What is the Oil Cooler all about?
Primarily used in air-cooled and motorcycle engines, an oil cooler serves two purposes, lubrication and cooling. The oil cooler is usually placed near the radiator to maximize cooling airflow. To maintain the lubricative properties of oil, the oil cooler by cooling the oil (having it flow through it galleries) to the proper temperature range.
Keep in mind:
- Though most people think engine oil is strictly for lubrication, it also plays a key role in cooling.
- Oil carries away much of your engine's heat so that it can be dissipated by the standard cooling system.
How it's done:
- The vehicle is raised and secured on jack stands
- The defective oil cooler is removed
- The new oil cooler is installed with new clamps
- The vehicle started and checked for oil leaks then lowered off the jack stands
- The vehicle is road tested for proper operation
Oil will accumulate debris over time, to the point where deposits may narrow an oil coolers thin galleries. To keep the engine oil as clean as possible, it is best to change the oil at 3,000 to 3,500 miles. The oil filter should also be changed to maximize debris removal. Regular oil changes should also ensure that an oil cooler will last the life of your car. Without regular oil changes, the cooler may fail at 50,000 miles and need to be replaced.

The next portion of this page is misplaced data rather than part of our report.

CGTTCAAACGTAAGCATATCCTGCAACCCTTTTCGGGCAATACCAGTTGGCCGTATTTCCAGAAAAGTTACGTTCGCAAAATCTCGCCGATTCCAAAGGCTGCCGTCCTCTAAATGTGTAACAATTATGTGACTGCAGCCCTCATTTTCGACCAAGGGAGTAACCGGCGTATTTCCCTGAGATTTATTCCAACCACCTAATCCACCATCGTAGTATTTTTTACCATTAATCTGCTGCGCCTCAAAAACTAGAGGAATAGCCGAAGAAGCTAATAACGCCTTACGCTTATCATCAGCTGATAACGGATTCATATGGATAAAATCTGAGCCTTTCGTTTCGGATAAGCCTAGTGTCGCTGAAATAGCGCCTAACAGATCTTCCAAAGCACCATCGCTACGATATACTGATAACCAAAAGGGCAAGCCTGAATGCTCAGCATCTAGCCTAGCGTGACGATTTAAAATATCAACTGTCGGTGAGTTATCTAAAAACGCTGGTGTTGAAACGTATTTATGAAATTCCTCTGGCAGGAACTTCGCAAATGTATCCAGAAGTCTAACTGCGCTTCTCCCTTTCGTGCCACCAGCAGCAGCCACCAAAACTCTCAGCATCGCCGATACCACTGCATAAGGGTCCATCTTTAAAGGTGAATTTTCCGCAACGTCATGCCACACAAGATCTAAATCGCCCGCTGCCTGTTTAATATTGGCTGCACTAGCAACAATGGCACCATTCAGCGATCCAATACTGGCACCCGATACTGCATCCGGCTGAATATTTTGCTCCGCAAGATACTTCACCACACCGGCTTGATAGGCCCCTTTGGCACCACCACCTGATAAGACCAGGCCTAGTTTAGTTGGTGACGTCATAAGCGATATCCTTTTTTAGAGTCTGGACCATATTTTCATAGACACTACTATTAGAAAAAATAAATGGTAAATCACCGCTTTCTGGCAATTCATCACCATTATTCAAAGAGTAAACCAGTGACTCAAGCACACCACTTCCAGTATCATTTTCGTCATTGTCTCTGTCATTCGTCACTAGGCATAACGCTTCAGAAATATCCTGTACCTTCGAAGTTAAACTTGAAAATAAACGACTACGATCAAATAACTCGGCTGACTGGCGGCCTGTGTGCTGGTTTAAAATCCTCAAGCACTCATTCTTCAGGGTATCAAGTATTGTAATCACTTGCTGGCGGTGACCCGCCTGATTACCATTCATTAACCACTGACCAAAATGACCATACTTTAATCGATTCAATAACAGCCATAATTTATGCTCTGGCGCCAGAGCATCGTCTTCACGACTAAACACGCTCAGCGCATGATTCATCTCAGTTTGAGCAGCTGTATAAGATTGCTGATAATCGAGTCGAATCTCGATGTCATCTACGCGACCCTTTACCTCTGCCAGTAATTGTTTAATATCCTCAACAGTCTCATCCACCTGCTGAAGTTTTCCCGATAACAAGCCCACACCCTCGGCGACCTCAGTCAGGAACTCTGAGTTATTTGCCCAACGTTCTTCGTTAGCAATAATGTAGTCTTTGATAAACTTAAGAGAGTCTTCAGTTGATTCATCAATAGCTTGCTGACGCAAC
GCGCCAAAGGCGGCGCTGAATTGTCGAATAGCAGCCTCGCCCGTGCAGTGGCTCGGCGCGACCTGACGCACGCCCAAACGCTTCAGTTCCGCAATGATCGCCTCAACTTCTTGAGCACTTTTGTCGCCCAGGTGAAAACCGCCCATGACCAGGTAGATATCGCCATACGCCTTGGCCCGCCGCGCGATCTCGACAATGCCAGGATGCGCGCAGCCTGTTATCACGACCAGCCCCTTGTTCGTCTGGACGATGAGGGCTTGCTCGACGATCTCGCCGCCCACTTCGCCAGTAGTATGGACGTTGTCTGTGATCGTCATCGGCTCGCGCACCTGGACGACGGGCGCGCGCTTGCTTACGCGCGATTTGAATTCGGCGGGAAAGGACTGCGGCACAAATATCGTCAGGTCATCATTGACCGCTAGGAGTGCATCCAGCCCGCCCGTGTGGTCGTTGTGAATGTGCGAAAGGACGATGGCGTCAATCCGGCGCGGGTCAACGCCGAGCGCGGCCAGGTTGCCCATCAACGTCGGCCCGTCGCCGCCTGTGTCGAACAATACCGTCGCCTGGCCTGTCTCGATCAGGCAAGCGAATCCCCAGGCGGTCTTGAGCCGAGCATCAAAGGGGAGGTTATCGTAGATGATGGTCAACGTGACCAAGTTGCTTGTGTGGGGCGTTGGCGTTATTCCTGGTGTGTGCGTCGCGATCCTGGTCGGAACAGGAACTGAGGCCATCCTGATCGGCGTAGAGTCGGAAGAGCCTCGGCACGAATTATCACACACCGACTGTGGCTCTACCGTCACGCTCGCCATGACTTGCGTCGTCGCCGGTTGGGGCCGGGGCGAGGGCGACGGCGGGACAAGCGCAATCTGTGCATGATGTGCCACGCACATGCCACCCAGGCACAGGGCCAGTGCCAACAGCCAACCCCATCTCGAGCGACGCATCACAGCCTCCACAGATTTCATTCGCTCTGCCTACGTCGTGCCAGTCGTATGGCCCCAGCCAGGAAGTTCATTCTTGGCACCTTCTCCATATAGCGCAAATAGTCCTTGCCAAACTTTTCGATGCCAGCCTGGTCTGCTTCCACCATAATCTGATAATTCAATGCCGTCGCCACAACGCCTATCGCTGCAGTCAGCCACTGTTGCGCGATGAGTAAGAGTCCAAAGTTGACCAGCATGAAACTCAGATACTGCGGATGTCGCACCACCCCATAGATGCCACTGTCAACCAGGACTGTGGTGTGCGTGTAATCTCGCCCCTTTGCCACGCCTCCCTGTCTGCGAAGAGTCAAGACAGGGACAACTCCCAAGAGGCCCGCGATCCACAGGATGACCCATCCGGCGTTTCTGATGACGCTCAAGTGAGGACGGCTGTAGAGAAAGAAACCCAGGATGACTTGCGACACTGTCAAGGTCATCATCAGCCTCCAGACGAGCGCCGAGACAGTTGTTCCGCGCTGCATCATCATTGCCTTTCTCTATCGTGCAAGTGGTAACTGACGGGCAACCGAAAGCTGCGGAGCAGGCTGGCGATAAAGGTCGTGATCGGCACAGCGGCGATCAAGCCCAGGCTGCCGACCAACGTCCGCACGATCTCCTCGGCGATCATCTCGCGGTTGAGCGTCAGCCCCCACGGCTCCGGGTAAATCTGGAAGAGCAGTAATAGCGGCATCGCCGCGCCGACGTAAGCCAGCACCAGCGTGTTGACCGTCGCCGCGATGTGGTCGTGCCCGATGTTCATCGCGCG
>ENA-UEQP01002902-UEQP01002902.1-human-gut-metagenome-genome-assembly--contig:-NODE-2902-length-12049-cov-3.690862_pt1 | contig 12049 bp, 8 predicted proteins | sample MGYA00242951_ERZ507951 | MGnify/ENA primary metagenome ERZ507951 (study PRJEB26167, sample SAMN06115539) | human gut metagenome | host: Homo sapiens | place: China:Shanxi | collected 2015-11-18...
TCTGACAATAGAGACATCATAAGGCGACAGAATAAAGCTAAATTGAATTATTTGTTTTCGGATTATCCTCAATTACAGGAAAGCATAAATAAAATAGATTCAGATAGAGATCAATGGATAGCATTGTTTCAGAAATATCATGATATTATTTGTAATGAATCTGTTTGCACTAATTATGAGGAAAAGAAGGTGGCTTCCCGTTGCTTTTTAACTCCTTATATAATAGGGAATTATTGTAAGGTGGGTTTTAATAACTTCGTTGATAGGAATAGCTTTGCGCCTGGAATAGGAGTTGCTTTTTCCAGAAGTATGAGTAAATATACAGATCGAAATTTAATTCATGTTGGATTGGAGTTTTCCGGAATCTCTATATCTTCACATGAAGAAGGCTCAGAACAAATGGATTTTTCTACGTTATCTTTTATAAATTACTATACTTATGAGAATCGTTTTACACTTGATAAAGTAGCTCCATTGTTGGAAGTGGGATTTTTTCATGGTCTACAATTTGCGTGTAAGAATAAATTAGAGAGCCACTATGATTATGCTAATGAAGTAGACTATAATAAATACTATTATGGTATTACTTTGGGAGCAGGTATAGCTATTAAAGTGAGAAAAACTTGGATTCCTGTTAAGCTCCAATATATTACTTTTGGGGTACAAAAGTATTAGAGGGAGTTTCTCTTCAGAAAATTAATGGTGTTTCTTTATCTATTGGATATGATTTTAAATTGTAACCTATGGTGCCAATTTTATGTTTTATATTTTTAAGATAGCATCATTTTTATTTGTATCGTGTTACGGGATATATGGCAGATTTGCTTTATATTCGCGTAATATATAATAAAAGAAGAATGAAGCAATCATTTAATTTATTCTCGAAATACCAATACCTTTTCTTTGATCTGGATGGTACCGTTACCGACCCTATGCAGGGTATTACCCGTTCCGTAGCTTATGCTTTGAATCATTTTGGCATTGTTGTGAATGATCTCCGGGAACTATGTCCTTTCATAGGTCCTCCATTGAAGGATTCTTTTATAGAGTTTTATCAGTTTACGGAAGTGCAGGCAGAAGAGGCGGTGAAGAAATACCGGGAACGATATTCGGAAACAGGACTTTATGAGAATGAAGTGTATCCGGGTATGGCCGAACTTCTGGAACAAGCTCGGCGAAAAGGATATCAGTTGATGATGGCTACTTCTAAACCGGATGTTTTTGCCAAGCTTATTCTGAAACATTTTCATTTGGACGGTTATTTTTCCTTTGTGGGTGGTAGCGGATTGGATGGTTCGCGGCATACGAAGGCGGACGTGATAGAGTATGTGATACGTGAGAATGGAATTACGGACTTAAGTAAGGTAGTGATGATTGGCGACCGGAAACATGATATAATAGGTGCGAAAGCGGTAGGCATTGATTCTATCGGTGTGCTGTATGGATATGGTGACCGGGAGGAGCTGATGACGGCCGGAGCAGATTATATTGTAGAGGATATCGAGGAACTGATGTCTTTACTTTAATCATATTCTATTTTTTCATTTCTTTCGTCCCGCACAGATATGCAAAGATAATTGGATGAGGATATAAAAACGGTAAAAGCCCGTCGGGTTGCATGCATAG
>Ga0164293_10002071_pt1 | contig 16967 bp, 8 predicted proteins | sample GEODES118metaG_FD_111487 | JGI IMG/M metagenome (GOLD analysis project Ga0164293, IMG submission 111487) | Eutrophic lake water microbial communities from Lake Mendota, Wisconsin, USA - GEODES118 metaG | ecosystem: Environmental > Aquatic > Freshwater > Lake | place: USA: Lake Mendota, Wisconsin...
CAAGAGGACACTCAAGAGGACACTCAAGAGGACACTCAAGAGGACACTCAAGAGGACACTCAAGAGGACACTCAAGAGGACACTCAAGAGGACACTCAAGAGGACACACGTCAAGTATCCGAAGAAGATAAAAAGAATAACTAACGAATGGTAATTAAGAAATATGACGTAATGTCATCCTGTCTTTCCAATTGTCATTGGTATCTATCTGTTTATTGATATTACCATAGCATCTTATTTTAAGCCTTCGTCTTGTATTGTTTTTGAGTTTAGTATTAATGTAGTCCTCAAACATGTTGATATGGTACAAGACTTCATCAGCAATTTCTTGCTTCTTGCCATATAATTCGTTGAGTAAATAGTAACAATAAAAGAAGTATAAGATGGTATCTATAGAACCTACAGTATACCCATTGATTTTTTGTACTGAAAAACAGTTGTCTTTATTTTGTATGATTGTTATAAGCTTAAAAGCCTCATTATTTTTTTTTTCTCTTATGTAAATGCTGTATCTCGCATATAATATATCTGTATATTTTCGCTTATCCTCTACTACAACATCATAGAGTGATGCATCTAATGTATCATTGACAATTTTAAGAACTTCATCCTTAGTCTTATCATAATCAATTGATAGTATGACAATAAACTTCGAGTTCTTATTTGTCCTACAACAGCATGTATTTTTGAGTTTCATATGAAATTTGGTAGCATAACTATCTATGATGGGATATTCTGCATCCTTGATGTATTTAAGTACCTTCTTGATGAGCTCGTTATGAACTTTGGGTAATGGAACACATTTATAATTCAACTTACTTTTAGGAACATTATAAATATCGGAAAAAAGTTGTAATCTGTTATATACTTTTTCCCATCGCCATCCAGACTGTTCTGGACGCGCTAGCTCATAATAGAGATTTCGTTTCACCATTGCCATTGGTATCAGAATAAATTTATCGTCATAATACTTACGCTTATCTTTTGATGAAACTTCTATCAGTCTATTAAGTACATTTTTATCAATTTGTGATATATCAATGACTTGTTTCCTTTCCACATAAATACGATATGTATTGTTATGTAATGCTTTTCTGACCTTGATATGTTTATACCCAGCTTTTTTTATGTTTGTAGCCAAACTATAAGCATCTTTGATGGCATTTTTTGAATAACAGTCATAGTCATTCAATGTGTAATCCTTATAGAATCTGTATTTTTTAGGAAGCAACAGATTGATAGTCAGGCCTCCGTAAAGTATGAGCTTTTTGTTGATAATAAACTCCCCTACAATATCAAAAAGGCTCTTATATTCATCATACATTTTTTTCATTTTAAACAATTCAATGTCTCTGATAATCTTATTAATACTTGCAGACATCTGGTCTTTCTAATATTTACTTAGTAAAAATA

What common symptoms indicate you may need to replace the Oil Cooler?
- Engine power loss due to oil contamination
- Engine misfiring due to oil fouling
- Engine coolant temperature rise and potential damage due to oil contamination
- Discharges of black, oil exhaust as unburned oil is released as part of the ignition cycle
How important is this service?
Because engine oil is vital for most engine components, a faulty or clogged oil cooler can cause many problems including cooling system failure and engine damage (leaks, overheating and scarring as overheated oil loses it's lubricating properties). It is important to keep all parts of the lubrication and cooling systems functional to be able to use your car. If left untreated, it will lead directly to engine failure.